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Pete Kelly's Blues (Blu-ray Review)

17 Nov, 2014 By: Mike Clark

Available via Warner Archive
$21.99 Blu-ray
Not rated. 
Stars Jack Webb, Janet Leigh, Edmond O’Brien, Peggy Lee.

The 1954 feature film version of Dragnet proved that audiences would shell out for a more violent version of what they could see every week on NBC for free, but the true big-screen baby of jazz lover Jack Webb’s career spun off from another radio show (this one short-lived) from earlier in the decade — this one about ’20s Kansas City musicians so distracted by encroaching mob muscle that there isn’t a whole lot of time left for any fun with flappers. And a big screen it was, too, with Webb working a 2.55:1 canvas in those still embryonic days of CinemaScope.

The cult attached to Webb-the-actor has something to do, I think, with the suspense factor over the amount of time it’s going to take him to get riled up and finally blow (often over someone’s rap sheet). Though Charlton Heston would likely garner a vote or two, Webb probably displayed the most constipated public persona of any nationally known public figure with whom the boomer generation grew up — at least this side of Richard Nixon, who was in a class by himself. But in this case, cast as trumpeter and band leader Pete, Webb’s dyspepsia is fairly restrained, save for a handful of crowd-pleasing diatribes against those who hack him off, delivered with the familiar staccato of Sgt. Joe Friday berating some arrested punk who’s polluting the precinct. These sporadic pyrotechnics constitute his main emotional release in Blues — because even with Janet Leigh as his co-star here, it’s impossible to buy Webb in a romantic situation, despite the fact that his real-life wives included Julie London and onetime Miss USA (turned actress) Jackie Loughery.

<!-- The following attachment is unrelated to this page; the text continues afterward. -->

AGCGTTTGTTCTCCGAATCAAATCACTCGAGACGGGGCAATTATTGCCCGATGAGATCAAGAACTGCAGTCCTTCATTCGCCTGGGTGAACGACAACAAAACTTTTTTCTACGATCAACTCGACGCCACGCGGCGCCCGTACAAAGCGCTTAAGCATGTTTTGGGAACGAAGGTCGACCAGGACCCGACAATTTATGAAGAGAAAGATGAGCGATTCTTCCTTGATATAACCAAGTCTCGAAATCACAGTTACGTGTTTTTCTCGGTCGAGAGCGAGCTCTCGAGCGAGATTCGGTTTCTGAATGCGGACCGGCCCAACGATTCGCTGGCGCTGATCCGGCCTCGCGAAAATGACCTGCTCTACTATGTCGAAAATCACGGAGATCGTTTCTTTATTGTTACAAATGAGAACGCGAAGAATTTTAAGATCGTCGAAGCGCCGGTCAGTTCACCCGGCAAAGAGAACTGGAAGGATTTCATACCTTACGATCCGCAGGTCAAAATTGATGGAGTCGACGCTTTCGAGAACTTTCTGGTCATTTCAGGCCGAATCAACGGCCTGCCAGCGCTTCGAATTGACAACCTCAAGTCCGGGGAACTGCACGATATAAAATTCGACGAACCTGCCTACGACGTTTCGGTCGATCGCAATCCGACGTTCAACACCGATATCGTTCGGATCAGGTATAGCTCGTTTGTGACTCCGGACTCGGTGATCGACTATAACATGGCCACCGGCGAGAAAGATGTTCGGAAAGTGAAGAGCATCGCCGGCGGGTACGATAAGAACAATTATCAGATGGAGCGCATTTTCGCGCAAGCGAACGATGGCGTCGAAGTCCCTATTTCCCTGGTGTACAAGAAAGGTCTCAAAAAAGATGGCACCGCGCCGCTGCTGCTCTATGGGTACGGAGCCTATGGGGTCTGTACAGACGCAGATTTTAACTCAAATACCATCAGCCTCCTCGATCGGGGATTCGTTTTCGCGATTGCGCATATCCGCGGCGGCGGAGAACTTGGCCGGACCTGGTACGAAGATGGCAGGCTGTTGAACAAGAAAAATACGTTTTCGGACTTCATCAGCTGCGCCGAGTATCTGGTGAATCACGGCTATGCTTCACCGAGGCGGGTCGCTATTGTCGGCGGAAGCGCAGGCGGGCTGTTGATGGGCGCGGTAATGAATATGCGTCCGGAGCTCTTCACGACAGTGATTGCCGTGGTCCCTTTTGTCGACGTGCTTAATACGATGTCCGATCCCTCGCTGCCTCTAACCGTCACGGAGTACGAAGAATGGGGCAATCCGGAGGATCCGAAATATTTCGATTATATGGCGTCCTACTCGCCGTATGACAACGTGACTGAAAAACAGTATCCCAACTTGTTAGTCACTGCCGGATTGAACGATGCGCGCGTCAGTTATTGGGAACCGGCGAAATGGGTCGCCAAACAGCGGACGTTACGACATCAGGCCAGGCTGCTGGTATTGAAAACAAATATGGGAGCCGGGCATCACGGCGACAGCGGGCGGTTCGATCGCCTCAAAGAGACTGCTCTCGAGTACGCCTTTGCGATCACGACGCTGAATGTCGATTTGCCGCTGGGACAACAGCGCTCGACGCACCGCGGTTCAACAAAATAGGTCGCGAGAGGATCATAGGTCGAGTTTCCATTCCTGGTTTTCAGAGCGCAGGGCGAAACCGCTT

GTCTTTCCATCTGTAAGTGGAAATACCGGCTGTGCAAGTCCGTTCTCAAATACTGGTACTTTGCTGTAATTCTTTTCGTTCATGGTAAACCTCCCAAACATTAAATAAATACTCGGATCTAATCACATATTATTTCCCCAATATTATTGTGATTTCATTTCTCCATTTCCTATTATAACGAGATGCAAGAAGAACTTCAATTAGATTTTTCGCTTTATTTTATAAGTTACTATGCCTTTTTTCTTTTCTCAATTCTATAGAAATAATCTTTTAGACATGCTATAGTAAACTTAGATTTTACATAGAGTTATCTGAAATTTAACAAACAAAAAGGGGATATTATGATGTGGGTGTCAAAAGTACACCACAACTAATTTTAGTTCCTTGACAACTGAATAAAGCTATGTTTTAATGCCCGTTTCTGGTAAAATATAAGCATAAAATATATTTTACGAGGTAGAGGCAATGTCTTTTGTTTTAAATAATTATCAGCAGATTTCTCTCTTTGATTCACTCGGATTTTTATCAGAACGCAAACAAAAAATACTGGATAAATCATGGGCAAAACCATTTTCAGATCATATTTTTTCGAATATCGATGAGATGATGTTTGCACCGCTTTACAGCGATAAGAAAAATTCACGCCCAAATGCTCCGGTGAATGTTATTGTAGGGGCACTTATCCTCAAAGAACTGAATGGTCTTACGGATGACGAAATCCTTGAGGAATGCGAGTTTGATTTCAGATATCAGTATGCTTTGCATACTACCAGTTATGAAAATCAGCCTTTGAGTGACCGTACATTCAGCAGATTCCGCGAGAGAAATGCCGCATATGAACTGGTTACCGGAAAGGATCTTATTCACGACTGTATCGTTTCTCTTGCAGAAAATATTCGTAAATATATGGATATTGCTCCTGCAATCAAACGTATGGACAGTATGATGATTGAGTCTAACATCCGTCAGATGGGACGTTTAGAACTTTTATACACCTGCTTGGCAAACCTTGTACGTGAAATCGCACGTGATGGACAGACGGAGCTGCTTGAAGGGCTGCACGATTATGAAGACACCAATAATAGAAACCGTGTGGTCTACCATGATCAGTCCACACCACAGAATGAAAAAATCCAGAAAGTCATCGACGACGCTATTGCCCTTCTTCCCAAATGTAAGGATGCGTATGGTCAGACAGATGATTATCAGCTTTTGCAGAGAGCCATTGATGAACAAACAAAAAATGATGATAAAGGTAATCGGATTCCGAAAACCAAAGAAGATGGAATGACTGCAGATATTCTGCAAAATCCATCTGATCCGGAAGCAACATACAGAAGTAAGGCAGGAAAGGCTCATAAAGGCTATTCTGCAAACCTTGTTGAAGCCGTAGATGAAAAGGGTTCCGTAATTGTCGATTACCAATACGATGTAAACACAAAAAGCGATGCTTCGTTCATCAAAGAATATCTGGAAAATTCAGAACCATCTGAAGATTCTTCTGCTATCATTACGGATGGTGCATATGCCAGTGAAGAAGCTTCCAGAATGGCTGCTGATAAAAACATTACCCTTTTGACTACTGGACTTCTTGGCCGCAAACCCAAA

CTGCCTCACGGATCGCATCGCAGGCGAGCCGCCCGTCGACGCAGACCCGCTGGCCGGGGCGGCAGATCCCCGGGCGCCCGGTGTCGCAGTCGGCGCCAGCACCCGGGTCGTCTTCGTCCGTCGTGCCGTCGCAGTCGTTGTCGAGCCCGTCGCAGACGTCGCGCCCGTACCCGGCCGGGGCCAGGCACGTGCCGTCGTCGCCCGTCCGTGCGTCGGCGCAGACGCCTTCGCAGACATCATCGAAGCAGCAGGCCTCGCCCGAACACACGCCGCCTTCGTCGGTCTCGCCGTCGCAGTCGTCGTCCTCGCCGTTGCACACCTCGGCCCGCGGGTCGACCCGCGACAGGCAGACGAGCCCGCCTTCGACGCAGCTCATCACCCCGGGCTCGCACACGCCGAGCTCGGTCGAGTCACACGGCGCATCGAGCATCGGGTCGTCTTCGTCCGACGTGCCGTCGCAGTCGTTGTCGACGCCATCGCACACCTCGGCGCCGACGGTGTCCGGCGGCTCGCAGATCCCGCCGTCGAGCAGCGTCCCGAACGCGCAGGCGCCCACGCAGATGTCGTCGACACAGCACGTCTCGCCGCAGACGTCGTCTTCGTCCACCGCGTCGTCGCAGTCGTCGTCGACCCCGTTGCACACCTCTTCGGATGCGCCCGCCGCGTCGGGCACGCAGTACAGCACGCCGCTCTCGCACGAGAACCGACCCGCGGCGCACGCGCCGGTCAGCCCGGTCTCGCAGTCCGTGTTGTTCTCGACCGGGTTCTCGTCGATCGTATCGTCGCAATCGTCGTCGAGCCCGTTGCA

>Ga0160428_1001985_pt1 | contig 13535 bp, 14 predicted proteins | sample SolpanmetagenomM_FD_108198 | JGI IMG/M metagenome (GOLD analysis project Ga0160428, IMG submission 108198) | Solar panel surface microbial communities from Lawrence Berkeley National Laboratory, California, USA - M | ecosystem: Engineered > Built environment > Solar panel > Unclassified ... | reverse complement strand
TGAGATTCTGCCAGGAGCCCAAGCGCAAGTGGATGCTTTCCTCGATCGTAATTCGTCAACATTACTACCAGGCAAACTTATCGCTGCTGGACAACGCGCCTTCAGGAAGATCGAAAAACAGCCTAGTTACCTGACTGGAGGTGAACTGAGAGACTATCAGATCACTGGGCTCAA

Still, the movie has enough “something” to have made one of Martin Scorsese’s published Guilty Pleasure lists; call it a love of jazz or love of keenly composed widescreen set pieces for their own sake or the dividends paid by one of the more oddball-ish casts of the era. In one movie, we get Leigh as a party-girl whose means of support aren’t very visible; Edmond O’Brien as a Prohibition thug not too different from the one the hood he’d soon play for laughs in The Girl Can’t Help It; Andy Devine, memorably playing it straight, as a cop; Ella Fitzgerald as a roadhouse singer; Lee Marvin, who’d excelled in a 1952 “Dragnet” episode, as Kelly’s clarinet player; Martin Milner, who’d later star in the Webb-created “Adam-12,” as another band member (a hothead); and Peggy Lee, rather deservingly Oscar-nominated, taking a page from the Claire Trevor-Key Largo songbook by playing an alcoholic chanteuse and O’Brien mistress who eventually ends up in one of those places a step or two above a Frances Farmer rest home. The 1955 movie summer when I turned 8 was a huge one for Lee because Blues came out almost piggy-backed with Disney’s Lady and the Tramp, for which Lee composed some memorable tunes that much later helped her win a lawsuit over the Mouse over her share of the video market cheese during the VHS era. In fact, I can remember seeing the coming attraction for Blues when I was taken downtown to the RKO Palace to see Lady for my cousin’s 7th birthday, which, if anything, actually made the bigger impression. (In retrospect, I should have been kinder to the kennel contingent.) Eventually, Blues did enough business to be held over for a second week — presumably without much help from the said-to-be-faux documentary Quest for the Lost City, which seems to have disappeared off the face of the earth, though I dug it as a kid.